Conscientious Portfolio Competition 2014

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Josh Quigley

The Conscientious Portfolio Competition is now in its sixth year. I’m very excited to announce this year’s incarnation. The winner(s) will have their work featured on this site, in the form of an extended conversation.

The Conscientious Portfolio Competition (CPC) is free to enter. It always has been, it always will be. There are no costs involved for you other than the time it takes to decide about and send in your work.

CPC is aimed at emerging photographers. Photographers not represented by a gallery will get preferential treatment. Needless to say, the quality of the work itself plays the most important role.

There are two guest judges joining me this year to determine the winner(s), Arianna Rinaldo and Thomas Weski:

Arianna Rinaldo is a freelance professional working with photography at a wide range. She is the director of OjodePez magazine, the documentary photography quarterly published by LaFabrica, Madrid. Arianna’s relationship with photography started in 1998 in New York, as Archive Director at Magnum Photos. Back in Italy in 2001, as picture editor for Colors magazine she commissioned international photographers to produce documentary and research projects around the world. Based in Milan from 2004 to 2011, Arianna has been a freelance curator for exhibits and book projects, and photo consultant for D, the weekend supplement of one of Italy’s main daily, La Repubblica. She collaborates with major publishing houses for special projects, and has been on several portfolio review panels worldwide. She was part of the World Press Photo jury in 2009, and Fotopres in 2012. Based in Barcelona since 2012, Arianna continues to develop photography projects at an international level, as well as teach photo editing. She is also the artistic director of Cortona On The Move, an international photo festival in Tuscany, Italy, with a special focus on photography and the Journey. This year she was appointed guest artistic director for DOCfield, a new documentary photography festival in Barcelona.

Thomas Weski was born in Hannover, Germany and worked in various positions at the Sprengel Museum Hannover, Museum Ludwig, Cologne, and Haus der Kunst, Munich. He is a professor of “Cultures of the Curatorial” at the Academy of Visual Arts, Leipzig, since 2009. Specialising in photography he has curated numerous exhibitions including: Robert Adams “What We Bought – The New World” (1995), Martin Parr “Parrworld” (2008), Michael Schmidt “Grau als Farbe” (2010) and co-curated “How you look at it” (2000), “Cruel & Tender” (2003), William Eggleston “Democratic Camera” (2008) and “Photography Calling” (2011) among others.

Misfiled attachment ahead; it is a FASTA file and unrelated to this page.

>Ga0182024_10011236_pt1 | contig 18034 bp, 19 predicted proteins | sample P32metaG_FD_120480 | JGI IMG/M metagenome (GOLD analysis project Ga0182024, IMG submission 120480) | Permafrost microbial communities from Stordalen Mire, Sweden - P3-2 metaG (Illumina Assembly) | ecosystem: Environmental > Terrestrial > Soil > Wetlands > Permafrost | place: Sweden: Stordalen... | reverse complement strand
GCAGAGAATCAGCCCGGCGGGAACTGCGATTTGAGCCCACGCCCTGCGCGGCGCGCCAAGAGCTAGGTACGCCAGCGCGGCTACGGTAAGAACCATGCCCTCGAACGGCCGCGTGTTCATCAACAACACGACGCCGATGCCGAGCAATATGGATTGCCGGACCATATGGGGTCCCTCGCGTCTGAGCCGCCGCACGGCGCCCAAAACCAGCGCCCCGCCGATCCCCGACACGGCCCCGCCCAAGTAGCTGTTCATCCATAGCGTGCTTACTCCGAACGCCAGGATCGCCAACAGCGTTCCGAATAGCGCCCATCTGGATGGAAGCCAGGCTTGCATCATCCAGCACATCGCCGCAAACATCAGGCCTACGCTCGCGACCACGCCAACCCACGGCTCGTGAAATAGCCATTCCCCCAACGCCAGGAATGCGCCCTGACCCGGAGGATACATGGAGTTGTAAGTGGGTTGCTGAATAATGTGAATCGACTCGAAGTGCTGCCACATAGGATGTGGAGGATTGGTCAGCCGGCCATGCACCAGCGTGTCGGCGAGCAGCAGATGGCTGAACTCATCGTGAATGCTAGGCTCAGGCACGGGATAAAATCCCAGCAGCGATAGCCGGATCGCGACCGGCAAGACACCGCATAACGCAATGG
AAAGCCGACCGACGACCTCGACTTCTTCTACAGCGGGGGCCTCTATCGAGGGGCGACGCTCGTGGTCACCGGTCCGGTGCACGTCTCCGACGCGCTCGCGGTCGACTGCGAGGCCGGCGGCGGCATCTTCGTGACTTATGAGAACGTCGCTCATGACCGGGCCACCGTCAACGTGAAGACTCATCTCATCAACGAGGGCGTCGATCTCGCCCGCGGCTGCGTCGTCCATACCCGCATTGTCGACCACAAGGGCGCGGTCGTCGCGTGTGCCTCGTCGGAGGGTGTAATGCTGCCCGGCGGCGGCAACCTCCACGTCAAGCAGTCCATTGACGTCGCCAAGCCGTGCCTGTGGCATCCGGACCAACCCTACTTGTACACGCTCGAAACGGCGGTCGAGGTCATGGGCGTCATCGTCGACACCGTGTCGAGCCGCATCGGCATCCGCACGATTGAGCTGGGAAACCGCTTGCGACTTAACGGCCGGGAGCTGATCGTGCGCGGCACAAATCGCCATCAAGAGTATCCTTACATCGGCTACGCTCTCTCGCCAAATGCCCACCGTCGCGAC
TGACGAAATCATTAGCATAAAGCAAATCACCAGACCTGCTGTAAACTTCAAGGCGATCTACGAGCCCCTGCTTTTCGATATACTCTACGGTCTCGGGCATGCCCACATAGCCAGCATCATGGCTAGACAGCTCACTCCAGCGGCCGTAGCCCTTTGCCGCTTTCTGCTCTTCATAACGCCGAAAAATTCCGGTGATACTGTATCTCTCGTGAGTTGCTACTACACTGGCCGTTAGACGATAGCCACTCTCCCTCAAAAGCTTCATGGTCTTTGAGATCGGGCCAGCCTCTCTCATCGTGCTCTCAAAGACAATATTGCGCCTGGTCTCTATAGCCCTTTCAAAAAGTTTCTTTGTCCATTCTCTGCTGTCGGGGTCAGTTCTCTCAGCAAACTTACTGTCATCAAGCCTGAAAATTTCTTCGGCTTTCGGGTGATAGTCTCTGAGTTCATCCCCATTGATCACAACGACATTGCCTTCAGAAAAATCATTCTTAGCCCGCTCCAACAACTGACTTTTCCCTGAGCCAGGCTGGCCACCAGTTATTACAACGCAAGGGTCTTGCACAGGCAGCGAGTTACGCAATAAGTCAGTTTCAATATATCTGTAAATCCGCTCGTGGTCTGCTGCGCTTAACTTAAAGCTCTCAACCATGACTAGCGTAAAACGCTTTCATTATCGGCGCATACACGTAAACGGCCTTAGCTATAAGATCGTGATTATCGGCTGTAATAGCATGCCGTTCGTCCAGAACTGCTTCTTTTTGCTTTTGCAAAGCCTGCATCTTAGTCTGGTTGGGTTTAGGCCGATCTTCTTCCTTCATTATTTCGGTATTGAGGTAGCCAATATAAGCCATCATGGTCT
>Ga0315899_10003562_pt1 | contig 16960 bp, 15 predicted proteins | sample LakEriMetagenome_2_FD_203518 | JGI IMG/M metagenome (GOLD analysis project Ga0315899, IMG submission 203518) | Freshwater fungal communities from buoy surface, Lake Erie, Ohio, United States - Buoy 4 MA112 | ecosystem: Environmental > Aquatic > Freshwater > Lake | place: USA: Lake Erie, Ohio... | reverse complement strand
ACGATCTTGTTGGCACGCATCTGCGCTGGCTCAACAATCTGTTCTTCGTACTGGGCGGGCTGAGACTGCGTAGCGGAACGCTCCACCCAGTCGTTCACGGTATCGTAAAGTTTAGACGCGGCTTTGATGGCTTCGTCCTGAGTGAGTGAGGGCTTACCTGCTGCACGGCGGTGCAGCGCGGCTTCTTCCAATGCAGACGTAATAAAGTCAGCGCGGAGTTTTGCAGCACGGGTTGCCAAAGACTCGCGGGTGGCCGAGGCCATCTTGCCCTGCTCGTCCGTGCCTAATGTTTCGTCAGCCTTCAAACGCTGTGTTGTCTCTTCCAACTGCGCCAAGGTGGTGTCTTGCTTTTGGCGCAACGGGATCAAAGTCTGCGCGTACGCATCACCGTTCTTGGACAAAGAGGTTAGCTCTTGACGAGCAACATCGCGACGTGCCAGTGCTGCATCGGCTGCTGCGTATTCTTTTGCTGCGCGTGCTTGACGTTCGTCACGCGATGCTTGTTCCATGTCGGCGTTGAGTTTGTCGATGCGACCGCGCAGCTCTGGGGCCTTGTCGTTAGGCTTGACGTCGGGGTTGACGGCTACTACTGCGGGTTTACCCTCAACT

CPC happens in two stages. The first stage – where we are now – is the submission stage. Photographers are asked to send in their application via email in the following form:
email address
website URL (a proper website; no blogs, no Flickr/Tumblr/Instagram accounts)
name of the portfolio/body of work (please do not forget this part – surprisingly often, photographers forget to mention which project they’re submitting)
Send your email to review at (you’ll have to replace the “at” with @ and remove the spaces for this to work, of course), subject line “CPC 2014”. One submission per photographer. Please do not submit images or pdfs directly by appending them to the email.

The deadline in 31 October 2014, 11:59pm ET.

If you need a statement for your work, it should be on the website. Your website should have a bio/CV, of course. If you don’t have a website, you will not be able to enter the competition. This might strike you as unfair, but every serious photographer should have her/his own dedicated website.

From the pool of submissions, 25 candidates will be picked for the second round. The photographers in this pool will receive an email, and they will have to send in ten jpeg images, in a uniform format (size etc.).

This is where Arianna and Thomas will come in. They will each pick their personal favourite from the pool of 25. I will pick one, too. Here’s the twist: There will be three or two winners, or maybe just one, if a photographer is picked more than once.

Having a second round is based on the idea of making everything as equal as possible. With uniform file sizes, fancy websites won’t be able to beat out simple ones. With a special naming convention for the jpegs (which will hide the full names), the winner(s) will be solely chosen based on the quality of the work.

The winner(s) of the competition will have their work featured on this website, in the form of an extended conversation.

Good luck!